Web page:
‘Hell and Back’ Shows the Man Behind the Mask

The man known as the embodiment of Jason Voorhees makes for an interesting subject.

Appropriately released on Friday the 13th, “To Hell and Back: The Kane Hodder Story” follows the the curiously popular horror star. This career stuntman who grew into the role of onscreen performer has become a horror genre icon.

Based on the biography “Behind The Mask,” “To Hell and Back” is a straightforward documentary tracking a surprising career path for the man claimed to have killed the most people on screen. There is the expected lineup of industry names who offer their impressions of Hodder — Robert Englund, Bruce Campbell, Cassandra Peterson and others.

The bulk of the story is told by Hodder himself.

"To Hell and Back: The Kane Hodder Story" Official Theatrical Trailer

The popularity Hodder gleaned from his “Friday the 13th” performances is surprising given a few realities of his role. Playing Voorhees is a non-speaking part, one hidden behind the infamous hockey mask. That typically would impede him making a personal connection with the audience.

Additionally Hodder did not occupy the character until the seventh film in the series. By then, Jason was already well established with fans. That he rose to become the definitive name connected to the role is a testament to his talents.

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We follow his introduction to film, as an extra on the set of the Elliott Gould gambling movie “California Split,” filmed in his college town of Reno, Nevada. That sparked his interest in film making, as did a subsequent visit to Los Angeles’ Universal Studios theme park. He took in the park’s western stunt show, cementing his desire to become a stunt man.

By the 1980s he was a stunt coordinator who inadvertently fell into work in front of the camera. The creaive team behind Renny Harlin’s 1987 horror film “Prison” tabbed him to portray the antagonist for the climax.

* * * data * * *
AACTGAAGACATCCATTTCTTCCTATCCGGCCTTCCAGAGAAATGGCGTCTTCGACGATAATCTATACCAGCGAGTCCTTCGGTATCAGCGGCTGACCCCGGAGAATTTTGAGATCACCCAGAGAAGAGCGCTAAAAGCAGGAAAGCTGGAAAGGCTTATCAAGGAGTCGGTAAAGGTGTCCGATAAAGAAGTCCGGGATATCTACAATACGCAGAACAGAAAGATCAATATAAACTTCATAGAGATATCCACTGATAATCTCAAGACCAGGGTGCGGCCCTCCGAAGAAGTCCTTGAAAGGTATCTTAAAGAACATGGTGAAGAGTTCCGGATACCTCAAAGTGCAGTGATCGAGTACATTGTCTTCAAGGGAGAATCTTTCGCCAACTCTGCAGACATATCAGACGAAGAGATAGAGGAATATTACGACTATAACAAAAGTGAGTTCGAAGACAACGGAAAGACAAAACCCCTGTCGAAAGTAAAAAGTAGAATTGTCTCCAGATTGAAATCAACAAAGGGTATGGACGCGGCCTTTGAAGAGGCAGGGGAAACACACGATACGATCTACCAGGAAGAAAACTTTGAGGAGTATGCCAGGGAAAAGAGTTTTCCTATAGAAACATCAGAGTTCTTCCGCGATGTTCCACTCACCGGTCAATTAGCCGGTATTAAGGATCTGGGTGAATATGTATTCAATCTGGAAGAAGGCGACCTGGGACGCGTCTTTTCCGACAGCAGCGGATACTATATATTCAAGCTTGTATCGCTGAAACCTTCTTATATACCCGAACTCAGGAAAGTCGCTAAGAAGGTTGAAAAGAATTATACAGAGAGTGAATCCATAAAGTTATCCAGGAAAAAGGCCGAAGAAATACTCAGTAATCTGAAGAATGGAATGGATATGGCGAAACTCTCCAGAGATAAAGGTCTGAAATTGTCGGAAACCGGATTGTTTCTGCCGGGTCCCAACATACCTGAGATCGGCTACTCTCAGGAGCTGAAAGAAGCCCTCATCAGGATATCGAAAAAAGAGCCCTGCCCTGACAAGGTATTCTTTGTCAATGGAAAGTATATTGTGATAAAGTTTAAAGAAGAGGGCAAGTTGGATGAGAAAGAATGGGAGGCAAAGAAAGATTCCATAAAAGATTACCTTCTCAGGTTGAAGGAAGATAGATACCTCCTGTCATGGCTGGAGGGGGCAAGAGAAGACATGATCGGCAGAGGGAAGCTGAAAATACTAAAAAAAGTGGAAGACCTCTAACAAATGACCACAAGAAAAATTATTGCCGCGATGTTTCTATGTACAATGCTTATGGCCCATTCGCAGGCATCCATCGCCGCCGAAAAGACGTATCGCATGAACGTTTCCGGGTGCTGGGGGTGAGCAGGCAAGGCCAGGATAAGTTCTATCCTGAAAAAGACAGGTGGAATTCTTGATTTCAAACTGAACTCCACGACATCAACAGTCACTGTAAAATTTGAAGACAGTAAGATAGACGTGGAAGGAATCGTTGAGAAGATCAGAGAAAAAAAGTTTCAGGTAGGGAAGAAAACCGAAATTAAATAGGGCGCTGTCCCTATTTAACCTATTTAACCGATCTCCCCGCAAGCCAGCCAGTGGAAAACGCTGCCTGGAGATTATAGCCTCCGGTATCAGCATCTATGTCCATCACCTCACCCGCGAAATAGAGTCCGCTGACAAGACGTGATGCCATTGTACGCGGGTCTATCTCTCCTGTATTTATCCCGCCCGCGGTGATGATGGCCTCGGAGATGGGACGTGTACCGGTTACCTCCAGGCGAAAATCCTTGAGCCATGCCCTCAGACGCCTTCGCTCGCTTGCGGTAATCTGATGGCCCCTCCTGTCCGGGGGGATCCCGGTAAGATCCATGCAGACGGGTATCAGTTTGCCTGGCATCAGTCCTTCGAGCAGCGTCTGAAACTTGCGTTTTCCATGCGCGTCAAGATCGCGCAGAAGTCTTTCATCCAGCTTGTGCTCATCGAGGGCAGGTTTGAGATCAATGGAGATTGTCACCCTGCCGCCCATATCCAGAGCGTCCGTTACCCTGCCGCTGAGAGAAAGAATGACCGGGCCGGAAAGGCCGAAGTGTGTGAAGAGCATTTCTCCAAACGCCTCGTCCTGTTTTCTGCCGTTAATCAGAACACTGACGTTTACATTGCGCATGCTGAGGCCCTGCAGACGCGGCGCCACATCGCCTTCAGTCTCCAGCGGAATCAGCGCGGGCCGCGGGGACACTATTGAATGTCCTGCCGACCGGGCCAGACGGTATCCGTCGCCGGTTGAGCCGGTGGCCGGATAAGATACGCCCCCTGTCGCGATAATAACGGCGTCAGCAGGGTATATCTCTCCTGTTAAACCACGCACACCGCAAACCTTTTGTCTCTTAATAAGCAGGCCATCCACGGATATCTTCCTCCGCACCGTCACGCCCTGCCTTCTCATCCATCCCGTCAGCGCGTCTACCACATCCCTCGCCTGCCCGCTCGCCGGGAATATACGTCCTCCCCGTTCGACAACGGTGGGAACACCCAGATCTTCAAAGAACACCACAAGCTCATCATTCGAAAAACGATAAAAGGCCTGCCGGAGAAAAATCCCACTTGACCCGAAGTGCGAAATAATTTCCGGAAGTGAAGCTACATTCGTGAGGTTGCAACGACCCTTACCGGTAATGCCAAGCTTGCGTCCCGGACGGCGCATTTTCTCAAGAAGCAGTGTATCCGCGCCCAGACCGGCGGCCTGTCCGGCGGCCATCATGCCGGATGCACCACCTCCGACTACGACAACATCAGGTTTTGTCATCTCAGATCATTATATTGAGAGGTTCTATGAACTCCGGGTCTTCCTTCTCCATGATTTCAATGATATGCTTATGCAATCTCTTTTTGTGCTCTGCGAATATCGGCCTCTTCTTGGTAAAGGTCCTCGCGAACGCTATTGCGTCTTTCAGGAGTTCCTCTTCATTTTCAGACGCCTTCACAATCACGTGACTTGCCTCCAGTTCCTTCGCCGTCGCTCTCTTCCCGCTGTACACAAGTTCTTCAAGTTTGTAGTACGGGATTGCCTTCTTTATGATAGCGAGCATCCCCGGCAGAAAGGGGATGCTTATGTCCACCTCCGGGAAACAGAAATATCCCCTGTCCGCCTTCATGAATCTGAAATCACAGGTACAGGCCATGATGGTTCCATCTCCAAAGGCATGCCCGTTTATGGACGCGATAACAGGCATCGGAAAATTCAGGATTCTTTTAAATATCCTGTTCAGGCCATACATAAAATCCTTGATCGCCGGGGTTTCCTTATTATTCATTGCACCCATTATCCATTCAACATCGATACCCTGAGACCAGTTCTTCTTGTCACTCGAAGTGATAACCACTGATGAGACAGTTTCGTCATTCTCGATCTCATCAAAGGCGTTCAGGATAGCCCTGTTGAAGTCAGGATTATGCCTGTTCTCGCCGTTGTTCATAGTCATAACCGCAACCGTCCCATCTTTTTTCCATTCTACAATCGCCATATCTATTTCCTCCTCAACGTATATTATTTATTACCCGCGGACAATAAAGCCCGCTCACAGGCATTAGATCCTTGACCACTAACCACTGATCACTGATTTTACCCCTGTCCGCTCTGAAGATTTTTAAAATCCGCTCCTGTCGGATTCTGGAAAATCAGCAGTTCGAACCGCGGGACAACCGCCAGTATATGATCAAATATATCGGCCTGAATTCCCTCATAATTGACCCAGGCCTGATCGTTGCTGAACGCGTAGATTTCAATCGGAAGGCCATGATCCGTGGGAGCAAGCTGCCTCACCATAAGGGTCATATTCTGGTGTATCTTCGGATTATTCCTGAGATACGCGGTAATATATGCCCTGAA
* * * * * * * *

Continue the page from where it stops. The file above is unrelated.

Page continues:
Prison (1987) Official Trailer - Viggo Mortensen

He found that working in prosthetics and occupying the physical role was enjoyable. His large stature only added to his dominating presence. More roles of this type were to follow.

The centerpiece of the film — and of Hodder’s life itself — is a tragedy he suffered years prior. A stunt work demonstration for a reporter featured him displaying a full body fire burn. The glue used in the stunt ignited improperly and he received extensive burns throughout his body. Hodder spent six months in the hospital enduring gruelling rehabilitation. The revealing detail is that not only his return to stunt work, but how it all happened.

FAST FACT: The director of “Freddy vs. Jason” opted against casting Kane Hodder as the “Friday the 13th” slayer because he wanted the role to go to an even taller actor to dominate the slight Freddy Krueger.

After a long duration away from the industry he not only went back to stunt work, but one of his first jobs upon his return involved doing a full body burn. As one of his rehabilitation nurses says on camera, most burn victims develop a severe aversion to fire. It reveals Hodder’s character that he willingly undertook the very type of stunt that nearly took his life, and following that he blossomed into an industry name.

“To Hell and Back” will appeal to horror fans eager to learn more about one of the bigger names in that industry. Hodder become a fixture on the comic/movie convention circuit long before the current Comic-Con craze. Those who would like to meet the name behind so many slashers will find a man who is articulate with a deeply compelling story to tell.

His reverence for the work is evident, and reveals much for fans.

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